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Tuesday, Oct. 21, 2014

Scott County will no longer offer D.A.R.E. program

Friday, February 28, 2003

BENTON - Area schools will no longer be provided with the Drug Abuse Resistance Education (D.A.R.E.) Program from the Scott County Sheriff's Department. According to Sheriff Bill Ferrell, the change is the result of personnel shortage as the main factor.

"As we get ready to move into the new jail, our request for what we thought to be the minimum staffing has been cut," Ferrell said. "As a result, we will fall eight people short of what we feel we need to operate the new jail."

Ferrell said the present staff will have to dedicate their time to getting the new jail up and running. "Without the additional personnel, there won't be enough time for the two D.A.R.E. officers to bring the program to area schools."

The sheriff started the D.A.R.E. program in Scott County schools in 1990 with the late Deputy Robert Knight as the first deputy assigned to the program. His office brought the program to all public and private schools in Scott County, with the exception of Sikeston. "The D.A.R.E. program has always been a high priority or us, but with budget requests cut and shortage of staff, we don't have a choice," he said. "We have had budget cuts before in our DARE program but were able to continue because of private donations to keep it going."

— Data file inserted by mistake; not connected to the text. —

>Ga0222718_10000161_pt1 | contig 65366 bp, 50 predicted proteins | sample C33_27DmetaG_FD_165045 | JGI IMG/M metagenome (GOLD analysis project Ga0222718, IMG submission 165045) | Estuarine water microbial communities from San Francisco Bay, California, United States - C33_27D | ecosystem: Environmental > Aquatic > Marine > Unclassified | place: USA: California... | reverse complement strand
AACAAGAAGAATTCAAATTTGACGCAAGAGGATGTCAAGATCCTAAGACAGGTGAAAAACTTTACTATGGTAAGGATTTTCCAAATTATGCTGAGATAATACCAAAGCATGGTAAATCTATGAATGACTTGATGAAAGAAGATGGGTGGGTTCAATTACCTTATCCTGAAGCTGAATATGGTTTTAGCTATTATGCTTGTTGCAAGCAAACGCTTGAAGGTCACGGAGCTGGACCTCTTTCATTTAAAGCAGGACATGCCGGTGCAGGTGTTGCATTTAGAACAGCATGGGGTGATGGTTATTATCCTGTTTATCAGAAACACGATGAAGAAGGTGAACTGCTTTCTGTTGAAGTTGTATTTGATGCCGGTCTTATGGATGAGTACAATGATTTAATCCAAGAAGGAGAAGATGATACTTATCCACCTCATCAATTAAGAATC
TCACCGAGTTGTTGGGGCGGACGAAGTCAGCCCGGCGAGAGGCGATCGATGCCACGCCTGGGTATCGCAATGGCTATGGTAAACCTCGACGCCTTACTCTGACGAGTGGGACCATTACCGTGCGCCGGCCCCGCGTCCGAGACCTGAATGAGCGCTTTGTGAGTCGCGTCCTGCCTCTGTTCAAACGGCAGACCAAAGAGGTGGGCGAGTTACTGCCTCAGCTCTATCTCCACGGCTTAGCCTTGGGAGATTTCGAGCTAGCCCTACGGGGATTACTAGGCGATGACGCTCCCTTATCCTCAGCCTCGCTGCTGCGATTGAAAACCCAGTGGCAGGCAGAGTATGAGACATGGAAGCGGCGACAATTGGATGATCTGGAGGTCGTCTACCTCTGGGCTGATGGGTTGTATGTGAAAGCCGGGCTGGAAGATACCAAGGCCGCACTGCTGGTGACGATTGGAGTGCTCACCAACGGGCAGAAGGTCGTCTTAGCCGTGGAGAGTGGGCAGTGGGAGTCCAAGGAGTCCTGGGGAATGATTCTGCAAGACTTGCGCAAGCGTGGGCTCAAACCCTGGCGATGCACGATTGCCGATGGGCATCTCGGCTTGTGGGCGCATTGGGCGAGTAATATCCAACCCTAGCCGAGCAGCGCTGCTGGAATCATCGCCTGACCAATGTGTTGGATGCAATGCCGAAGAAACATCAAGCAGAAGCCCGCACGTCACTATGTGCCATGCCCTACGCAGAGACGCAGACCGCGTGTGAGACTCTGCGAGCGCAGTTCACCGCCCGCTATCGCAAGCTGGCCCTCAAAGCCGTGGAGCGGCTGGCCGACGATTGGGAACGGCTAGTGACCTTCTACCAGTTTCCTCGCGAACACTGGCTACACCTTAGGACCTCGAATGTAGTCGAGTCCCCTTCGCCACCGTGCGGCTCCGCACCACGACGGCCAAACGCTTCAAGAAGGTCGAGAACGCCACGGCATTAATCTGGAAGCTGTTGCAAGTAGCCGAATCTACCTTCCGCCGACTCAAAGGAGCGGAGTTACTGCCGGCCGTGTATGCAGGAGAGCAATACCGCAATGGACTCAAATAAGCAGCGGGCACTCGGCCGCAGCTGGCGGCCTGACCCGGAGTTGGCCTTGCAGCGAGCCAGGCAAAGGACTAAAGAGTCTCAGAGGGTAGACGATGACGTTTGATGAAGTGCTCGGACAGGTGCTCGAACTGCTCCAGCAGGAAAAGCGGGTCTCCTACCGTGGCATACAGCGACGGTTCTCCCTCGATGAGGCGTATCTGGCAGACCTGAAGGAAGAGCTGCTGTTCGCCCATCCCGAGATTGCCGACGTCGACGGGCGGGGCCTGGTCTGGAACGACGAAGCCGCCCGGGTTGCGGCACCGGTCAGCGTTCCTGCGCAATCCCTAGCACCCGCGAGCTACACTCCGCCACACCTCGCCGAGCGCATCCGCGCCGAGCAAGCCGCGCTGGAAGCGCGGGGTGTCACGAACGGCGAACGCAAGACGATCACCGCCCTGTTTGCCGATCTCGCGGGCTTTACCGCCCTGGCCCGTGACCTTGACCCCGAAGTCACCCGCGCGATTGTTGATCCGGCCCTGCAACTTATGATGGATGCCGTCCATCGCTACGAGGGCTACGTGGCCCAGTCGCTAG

Capt. Brenda Schiwitz, who is one of the two D.A.R.E. teachers and supervisor of the D.A.R.E. program for the past several years, estimates that thousands of students in Scott County Central, Oran Elementary, Guardian Angel Parochial, Kelly Middle, Scott City Middle, St. Denis Parochial, St. Joseph Parochial, Chaffee Elementary, St. Ambrose Parochial and Kelso C-7 have participated in D.A.R.E.

"The success of the D.A.R.E. program can't be measured because we never hear about them," Ferrell added. "The publicity D.A.R.E. receives is usually from those who voice negative comments who don't think it works.

"D.A.R.E. is not just about drugs," he continued. "D.A.R.E. kids learn to make good choices and how to improve their self-esteem. We see first hand what happens to young people who don't know how to make good choices in life and who end up in the courts and in jail."

Ferrell said he believes thousands of Scott County students are better informed about the dangers of drugs and the consequences of making good choices in life because they participated in DARE classes. "We have received many positive comments from both students and parents who have supported the DARE program."

Suggestions or comments concerning the D.A.R.E. program are welcome at Ferrell's Website: showme.net/scottcountysheriff